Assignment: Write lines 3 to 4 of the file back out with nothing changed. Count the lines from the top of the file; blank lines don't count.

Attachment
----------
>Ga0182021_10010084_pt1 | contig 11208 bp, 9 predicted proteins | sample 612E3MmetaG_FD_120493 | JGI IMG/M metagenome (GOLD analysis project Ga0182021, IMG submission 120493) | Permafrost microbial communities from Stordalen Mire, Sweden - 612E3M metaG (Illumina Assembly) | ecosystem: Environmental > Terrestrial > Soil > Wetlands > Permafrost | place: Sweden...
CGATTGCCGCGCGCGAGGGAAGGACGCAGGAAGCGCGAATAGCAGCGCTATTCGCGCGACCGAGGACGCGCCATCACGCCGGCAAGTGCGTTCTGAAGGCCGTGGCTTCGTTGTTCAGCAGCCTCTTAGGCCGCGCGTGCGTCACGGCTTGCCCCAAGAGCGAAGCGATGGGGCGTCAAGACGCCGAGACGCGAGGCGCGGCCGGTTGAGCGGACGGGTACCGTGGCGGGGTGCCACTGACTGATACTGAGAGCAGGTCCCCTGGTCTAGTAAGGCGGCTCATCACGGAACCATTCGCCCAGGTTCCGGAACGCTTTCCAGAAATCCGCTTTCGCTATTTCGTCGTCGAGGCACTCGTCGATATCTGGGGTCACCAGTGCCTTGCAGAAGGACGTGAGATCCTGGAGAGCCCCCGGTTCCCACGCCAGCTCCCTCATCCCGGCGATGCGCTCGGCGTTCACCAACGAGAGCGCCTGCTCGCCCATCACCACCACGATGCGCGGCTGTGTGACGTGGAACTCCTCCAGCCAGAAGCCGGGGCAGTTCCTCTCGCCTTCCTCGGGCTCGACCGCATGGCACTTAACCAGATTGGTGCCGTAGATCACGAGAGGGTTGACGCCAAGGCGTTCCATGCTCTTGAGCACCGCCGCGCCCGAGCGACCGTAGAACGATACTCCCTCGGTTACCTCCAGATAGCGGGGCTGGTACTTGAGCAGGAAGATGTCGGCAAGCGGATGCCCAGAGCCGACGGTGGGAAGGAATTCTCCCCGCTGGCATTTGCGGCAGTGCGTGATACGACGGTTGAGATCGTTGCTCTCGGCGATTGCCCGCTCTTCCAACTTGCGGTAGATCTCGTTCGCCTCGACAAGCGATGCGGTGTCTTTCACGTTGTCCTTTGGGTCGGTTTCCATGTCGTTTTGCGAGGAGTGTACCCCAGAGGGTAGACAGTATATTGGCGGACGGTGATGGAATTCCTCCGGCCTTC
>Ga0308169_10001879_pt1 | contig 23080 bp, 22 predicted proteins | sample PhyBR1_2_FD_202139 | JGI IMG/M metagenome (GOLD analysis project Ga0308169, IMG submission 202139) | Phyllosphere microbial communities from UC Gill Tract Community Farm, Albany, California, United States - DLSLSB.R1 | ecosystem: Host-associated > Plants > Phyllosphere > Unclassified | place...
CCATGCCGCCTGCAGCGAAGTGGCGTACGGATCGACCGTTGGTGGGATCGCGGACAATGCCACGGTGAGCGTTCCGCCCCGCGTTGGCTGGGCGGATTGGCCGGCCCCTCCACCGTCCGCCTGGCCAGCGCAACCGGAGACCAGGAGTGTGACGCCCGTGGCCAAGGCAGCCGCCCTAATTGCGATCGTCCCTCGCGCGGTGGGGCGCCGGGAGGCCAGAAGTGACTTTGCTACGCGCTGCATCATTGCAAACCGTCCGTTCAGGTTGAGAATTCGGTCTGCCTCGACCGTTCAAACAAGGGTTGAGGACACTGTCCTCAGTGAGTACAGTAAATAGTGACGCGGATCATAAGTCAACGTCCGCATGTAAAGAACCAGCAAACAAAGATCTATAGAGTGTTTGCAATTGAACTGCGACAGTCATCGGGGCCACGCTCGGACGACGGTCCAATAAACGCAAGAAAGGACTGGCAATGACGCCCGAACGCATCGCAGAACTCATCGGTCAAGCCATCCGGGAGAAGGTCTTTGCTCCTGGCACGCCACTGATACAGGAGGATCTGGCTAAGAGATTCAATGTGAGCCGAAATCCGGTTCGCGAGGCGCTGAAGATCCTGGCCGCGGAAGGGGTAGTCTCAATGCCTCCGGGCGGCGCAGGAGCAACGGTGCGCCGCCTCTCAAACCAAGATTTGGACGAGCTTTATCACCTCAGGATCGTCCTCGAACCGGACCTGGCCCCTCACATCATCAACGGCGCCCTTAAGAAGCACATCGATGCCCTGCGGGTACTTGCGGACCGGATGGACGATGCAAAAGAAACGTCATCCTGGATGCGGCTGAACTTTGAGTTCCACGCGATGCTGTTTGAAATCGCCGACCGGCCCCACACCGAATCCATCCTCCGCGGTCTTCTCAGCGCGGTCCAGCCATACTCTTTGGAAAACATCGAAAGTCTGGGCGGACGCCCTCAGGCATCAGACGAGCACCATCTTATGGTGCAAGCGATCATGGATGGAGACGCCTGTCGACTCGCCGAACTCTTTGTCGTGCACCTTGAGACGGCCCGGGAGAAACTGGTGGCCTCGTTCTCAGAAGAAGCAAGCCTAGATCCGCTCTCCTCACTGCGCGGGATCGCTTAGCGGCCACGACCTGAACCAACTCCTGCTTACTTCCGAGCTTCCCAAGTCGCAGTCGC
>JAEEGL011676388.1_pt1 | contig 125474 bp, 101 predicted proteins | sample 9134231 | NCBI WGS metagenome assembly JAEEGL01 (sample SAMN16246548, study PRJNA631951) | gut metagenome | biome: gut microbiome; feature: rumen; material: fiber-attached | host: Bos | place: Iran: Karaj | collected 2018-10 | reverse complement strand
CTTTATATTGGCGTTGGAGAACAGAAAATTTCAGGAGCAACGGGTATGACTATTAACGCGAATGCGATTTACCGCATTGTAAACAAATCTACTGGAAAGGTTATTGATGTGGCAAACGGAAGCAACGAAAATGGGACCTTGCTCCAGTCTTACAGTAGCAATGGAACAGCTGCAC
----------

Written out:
>Ga0308169_10001879_pt1 | contig 23080 bp, 22 predicted proteins | sample PhyBR1_2_FD_202139 | JGI IMG/M metagenome (GOLD analysis project Ga0308169, IMG submission 202139) | Phyllosphere microbial communities from UC Gill Tract Community Farm, Albany, California, United States - DLSLSB.R1 | ecosystem: Host-associated > Plants > Phyllosphere > Unclassified | place...
CCATGCCGCCTGCAGCGAAGTGGCGTACGGATCGACCGTTGGTGGGATCGCGGACAATGCCACGGTGAGCGTTCCGCCCCGCGTTGGCTGGGCGGATTGGCCGGCCCCTCCACCGTCCGCCTGGCCAGCGCAACCGGAGACCAGGAGTGTGACGCCCGTGGCCAAGGCAGCCGCCCTAATTGCGATCGTCCCTCGCGCGGTGGGGCGCCGGGAGGCCAGAAGTGACTTTGCTACGCGCTGCATCATTGCAAACCGTCCGTTCAGGTTGAGAATTCGGTCTGCCTCGACCGTTCAAACAAGGGTTGAGGACACTGTCCTCAGTGAGTACAGTAAATAGTGACGCGGATCATAAGTCAACGTCCGCATGTAAAGAACCAGCAAACAAAGATCTATAGAGTGTTTGCAATTGAACTGCGACAGTCATCGGGGCCACGCTCGGACGACGGTCCAATAAACGCAAGAAAGGACTGGCAATGACGCCCGAACGCATCGCAGAACTCATCGGTCAAGCCATCCGGGAGAAGGTCTTTGCTCCTGGCACGCCACTGATACAGGAGGATCTGGCTAAGAGATTCAATGTGAGCCGAAATCCGGTTCGCGAGGCGCTGAAGATCCTGGCCGCGGAAGGGGTAGTCTCAATGCCTCCGGGCGGCGCAGGAGCAACGGTGCGCCGCCTCTCAAACCAAGATTTGGACGAGCTTTATCACCTCAGGATCGTCCTCGAACCGGACCTGGCCCCTCACATCATCAACGGCGCCCTTAAGAAGCACATCGATGCCCTGCGGGTACTTGCGGACCGGATGGACGATGCAAAAGAAACGTCATCCTGGATGCGGCTGAACTTTGAGTTCCACGCGATGCTGTTTGAAATCGCCGACCGGCCCCACACCGAATCCATCCTCCGCGGTCTTCTCAGCGCGGTCCAGCCATACTCTTTGGAAAACATCGAAAGTCTGGGCGGACGCCCTCAGGCATCAGACGAGCACCATCTTATGGTGCAAGCGATCATGGATGGAGACGCCTGTCGACTCGCCGAACTCTTTGTCGTGCACCTTGAGACGGCCCGGGAGAAACTGGTGGCCTCGTTCTCAGAAGAAGCAAGCCTAGATCCGCTCTCCTCACTGCGCGGGATCGCTTAGCGGCCACGACCTGAACCAACTCCTGCTTACTTCCGAGCTTCCCAAGTCGCAGTCGC